WASHINGTON — During his second day of questioning for his Senate confirmation hearing, Trump U.S. Supreme Court nominee Neil Gorsuch said that he accepts Roe v. Wade as the “law of the land” and its opinion that a “fetus is not a person.”
On Wednesday, Sen. Dick Durbin, D-Ill., asked Gorsuch about a sentence in his book “The Future of Assisted Suicide and Euthanasia,” in which he concluded that “[a]ll human beings are intrinsically valuable, and the intentional taking of human life by private persons is always wrong.”
“How could you square that statement with legal abortion?” Durbin inquired.
Gorsuch, currently a judge with the 10th Circuit Court of Appeals, posited that abortion is different because the unborn are not legally recognized as people.
“Senator, as the book explains, the Supreme Court of the United States has held in Roe v. Wade that a fetus is not a person for purposes of the Fourteenth Amendment—and that book explains that,” Gorsuch replied.
“Do you accept that?” Durbin asked.
“That’s the law of the land. I accept the law of the land, Senator, yes,” Gorsuch answered firmly.
As previously reported, on Tuesday, Gorsuch told Senate Judiciary Committee Chairman Chuck Grassley that he believes Roe v. Wade is precedent and has been repeatedly reaffirmed, and that “a good judge” should treat it accordingly.
“I think the case most people are thinking about right now and the case that every nominee gets asked about [is] Roe v. Wade. Can you tell me whether Roe was decided correctly?” Grassley asked.
“Senator, … I would tell you that Roe versus Wade, decided in 1973, is the precedent of the United States Supreme Court. It has been reaffirmed,” Gorsuch replied emphatically. “The reliance interest considerations are important there, and all of the other factors that go into analyzing precedent have to be considered.”
“It is a precedent of the United States Supreme Court. It was reaffirmed in Casey in 1992, and in several other cases,” he repeated. “So a good judge will consider it as precedent of the United States Supreme Court, worthy as treatment of precedent like any other.”
When asked by Sen. Dianne Feinstein, D-Calif., to expound on his views regarding precedent, he explained that “once a case is settled, that adds to the determinacy of the law.”
“What was once a hotly contested issue is no longer a hotly contested issue. We move forward,” Gorsuch said.
Feinstein then inquired if he considers Roe v. Wade to be “super-precedent,” meaning that it is so ingrained into the legal system that it would be significantly difficult to overturn.
“It has been reaffirmed 44 times. I can say that,” Gorsuch, known for ruling in favor of the popular craft chain Hobby Lobby, replied.
While some have stated that Gorsuch had to answer in such a manner in order to be confirmed, 2016 America’s Party presidential candidate Tom Hoefling wrote on social media on Thursday that those who claim the name of Christ should proclaim truth no matter the cost.
“The way I look at it, no job is worth having for which you have to hitch your wagon to genocide, and dehumanize tens of millions of innocent little boys and girls, and defy God and nature and the Constitution, and support a coup d’etat by pretending that we live in a judicial oligarchy instead of in a free constitutional republic,” he said.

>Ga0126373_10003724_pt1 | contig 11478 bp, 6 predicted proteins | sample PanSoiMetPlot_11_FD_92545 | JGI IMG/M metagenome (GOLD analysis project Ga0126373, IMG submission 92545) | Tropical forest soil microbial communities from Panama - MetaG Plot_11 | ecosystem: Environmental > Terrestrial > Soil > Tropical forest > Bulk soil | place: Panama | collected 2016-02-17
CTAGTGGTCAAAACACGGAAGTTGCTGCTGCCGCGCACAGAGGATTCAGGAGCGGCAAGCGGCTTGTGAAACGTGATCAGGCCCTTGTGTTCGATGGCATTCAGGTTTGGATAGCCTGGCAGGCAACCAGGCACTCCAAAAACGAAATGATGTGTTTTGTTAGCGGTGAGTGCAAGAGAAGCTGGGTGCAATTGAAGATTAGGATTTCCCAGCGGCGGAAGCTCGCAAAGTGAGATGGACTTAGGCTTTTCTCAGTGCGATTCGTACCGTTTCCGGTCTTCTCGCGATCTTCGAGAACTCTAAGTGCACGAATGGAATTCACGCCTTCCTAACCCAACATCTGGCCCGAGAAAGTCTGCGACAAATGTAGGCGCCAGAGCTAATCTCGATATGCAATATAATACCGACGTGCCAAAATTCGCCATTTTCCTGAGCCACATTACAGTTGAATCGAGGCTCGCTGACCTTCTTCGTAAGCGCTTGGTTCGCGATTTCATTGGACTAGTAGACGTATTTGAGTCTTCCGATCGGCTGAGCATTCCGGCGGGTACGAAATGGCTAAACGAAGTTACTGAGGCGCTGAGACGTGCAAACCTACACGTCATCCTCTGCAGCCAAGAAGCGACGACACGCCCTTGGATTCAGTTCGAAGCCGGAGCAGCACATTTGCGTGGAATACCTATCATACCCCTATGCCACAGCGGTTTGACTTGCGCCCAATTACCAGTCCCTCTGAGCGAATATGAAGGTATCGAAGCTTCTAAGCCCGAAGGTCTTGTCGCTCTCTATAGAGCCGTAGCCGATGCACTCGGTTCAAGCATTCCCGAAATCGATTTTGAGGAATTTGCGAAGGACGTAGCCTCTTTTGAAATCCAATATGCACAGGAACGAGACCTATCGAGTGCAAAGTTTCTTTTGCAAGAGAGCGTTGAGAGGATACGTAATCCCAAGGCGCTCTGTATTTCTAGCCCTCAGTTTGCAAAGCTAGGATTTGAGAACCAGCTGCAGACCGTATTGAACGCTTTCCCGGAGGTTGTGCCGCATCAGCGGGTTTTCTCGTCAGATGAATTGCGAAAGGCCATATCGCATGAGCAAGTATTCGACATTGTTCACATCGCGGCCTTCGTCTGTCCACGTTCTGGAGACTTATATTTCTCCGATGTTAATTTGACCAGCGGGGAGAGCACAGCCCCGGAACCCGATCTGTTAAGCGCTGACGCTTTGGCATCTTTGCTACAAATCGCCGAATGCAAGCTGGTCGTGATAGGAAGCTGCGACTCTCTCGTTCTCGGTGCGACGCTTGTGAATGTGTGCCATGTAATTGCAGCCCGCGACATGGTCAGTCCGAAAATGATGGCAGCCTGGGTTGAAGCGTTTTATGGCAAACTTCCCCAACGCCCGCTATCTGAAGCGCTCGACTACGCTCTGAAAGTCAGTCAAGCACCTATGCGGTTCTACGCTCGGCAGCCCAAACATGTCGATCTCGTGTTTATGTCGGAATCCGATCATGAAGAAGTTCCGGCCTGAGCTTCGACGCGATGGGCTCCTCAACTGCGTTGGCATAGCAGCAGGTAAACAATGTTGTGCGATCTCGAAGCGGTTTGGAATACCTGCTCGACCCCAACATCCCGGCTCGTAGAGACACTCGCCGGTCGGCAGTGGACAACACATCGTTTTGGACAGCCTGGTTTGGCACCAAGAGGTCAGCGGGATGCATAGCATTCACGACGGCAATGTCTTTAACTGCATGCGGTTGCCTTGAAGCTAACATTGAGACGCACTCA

Hoefling pointed to Christ’s words in Mark 8:36, “For what shall it profit a man if he shall gain the whole world and lose his own soul?”
“A wink and a nod for the continued mass murder of millions, tens of millions, of little boys and girls is required for confirmation,” he lamented. “A wink and a nod for the continued destruction of the natural family, the way God created it, is now required.”
“The founders of this republic wouldn’t recognize what these people have created,” Hoefling added. “It’s a national disgrace. And it is going to destroy us, and our posterity, if we don’t combat and defeat it.”
As previously reported, Gorsuch is an Episcopalian, and attends St. John’s Episcopal Church in Boulder, Colorado. St. John’s identifies itself as “inclusive” on its website and is led by female minister Susan Springer. In 2013, Springer expressed her support for same-sex “marriage.”
Many Christians stated that their primary reason for voting for Trump as president was because they believed he would appoint justices that would overturn Roe v. Wade. Some had remarked that they desired a judge similar to the late Antonin Scalia.
Scalia, however, noted during his tenure that he opposed both the complete abolition of abortion, as well as requiring legalization. He said that the Constitution does not require a state to ban abortion as he believes the 14th Amendment only applies to those who have been born.
“I will strike down Roe v. Wade, but I will also strike down a law that is the opposite of Roe v. Wade,” Scalia outlined in a 2002 Pew Forum. “You know, both sides in that debate want the Supreme Court to decide the matter for them. One [side] wants no state to be able to prohibit abortion and the other one wants every state to have to prohibit abortion, and they’re both wrong.”
“And indeed, there are anti-abortion people who think that the Constitution requires a state to prohibit abortion. They say that the equal protection clause requires that you treat a helpless human being that’s still in the womb the way you treat other human beings. I think that’s wrong,” Scalia further explained in a 2008 “60 Minutes” interview. “I think when the Constitution says that persons are entitled to equal protection of the laws, I think it clearly means walking-around persons.”